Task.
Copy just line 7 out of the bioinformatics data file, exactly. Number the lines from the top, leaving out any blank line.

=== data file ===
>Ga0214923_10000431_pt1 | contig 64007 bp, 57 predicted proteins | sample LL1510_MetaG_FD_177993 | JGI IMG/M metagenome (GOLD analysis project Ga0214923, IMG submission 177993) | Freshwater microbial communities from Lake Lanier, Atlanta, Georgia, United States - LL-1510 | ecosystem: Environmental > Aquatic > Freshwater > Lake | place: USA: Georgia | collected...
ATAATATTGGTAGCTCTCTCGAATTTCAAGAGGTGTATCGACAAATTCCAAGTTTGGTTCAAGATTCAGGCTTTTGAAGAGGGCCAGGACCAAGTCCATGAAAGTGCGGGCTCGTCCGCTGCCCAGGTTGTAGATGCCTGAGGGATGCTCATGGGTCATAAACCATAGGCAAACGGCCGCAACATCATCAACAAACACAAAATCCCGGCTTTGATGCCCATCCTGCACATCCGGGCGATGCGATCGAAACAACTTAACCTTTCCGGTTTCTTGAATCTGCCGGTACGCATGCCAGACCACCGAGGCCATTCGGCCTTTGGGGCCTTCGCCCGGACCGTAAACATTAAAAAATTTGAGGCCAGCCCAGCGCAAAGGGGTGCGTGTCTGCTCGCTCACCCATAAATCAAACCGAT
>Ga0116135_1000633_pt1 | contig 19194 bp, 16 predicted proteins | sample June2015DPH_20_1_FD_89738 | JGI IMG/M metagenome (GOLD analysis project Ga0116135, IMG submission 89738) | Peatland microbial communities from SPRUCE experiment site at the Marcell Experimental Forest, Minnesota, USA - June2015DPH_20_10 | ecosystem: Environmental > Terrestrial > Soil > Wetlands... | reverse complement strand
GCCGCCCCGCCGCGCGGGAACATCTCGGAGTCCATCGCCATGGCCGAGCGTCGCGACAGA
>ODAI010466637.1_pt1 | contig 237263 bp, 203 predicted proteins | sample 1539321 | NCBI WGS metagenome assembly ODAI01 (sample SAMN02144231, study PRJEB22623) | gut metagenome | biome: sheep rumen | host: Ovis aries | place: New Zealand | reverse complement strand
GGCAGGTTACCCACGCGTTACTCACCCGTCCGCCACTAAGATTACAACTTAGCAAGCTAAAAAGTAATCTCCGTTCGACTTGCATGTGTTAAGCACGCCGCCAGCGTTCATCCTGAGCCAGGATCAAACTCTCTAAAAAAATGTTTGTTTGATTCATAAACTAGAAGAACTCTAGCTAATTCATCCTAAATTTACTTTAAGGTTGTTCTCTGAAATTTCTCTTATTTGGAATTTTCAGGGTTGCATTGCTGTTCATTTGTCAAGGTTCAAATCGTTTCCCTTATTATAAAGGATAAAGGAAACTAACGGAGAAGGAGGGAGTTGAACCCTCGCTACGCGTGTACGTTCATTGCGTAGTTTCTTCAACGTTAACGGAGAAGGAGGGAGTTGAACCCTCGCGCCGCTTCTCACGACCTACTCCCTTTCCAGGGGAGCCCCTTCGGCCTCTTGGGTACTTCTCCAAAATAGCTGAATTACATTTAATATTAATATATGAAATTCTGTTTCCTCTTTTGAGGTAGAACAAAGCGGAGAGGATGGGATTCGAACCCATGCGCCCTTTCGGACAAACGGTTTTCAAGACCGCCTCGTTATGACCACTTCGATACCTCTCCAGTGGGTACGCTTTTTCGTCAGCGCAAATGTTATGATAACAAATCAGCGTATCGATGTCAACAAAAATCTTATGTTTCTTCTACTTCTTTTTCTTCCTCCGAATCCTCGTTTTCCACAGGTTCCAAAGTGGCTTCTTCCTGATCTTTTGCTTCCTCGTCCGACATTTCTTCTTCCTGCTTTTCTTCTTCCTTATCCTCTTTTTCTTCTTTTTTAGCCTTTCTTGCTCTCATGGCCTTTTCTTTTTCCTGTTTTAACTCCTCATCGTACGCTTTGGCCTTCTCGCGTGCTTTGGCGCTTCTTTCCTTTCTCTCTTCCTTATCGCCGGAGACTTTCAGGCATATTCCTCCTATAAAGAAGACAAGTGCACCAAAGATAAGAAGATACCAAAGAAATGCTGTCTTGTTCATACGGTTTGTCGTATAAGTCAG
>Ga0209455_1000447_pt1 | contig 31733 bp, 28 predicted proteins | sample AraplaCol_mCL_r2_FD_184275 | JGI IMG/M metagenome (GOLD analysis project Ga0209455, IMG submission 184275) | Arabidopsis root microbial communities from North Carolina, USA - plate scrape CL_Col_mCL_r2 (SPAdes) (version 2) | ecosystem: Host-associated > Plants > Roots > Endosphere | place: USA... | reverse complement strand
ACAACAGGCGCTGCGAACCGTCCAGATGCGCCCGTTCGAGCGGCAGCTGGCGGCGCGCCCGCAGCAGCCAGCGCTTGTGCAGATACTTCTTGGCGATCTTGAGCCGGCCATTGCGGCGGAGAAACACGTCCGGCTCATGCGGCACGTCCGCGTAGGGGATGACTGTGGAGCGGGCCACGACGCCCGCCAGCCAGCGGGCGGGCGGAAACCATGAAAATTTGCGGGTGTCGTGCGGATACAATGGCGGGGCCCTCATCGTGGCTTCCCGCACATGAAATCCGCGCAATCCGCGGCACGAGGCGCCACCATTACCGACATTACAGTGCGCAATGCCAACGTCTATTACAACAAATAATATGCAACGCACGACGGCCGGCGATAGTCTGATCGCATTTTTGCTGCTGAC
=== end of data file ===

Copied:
>Ga0209455_1000447_pt1 | contig 31733 bp, 28 predicted proteins | sample AraplaCol_mCL_r2_FD_184275 | JGI IMG/M metagenome (GOLD analysis project Ga0209455, IMG submission 184275) | Arabidopsis root microbial communities from North Carolina, USA - plate scrape CL_Col_mCL_r2 (SPAdes) (version 2) | ecosystem: Host-associated > Plants > Roots > Endosphere | place: USA... | reverse complement strand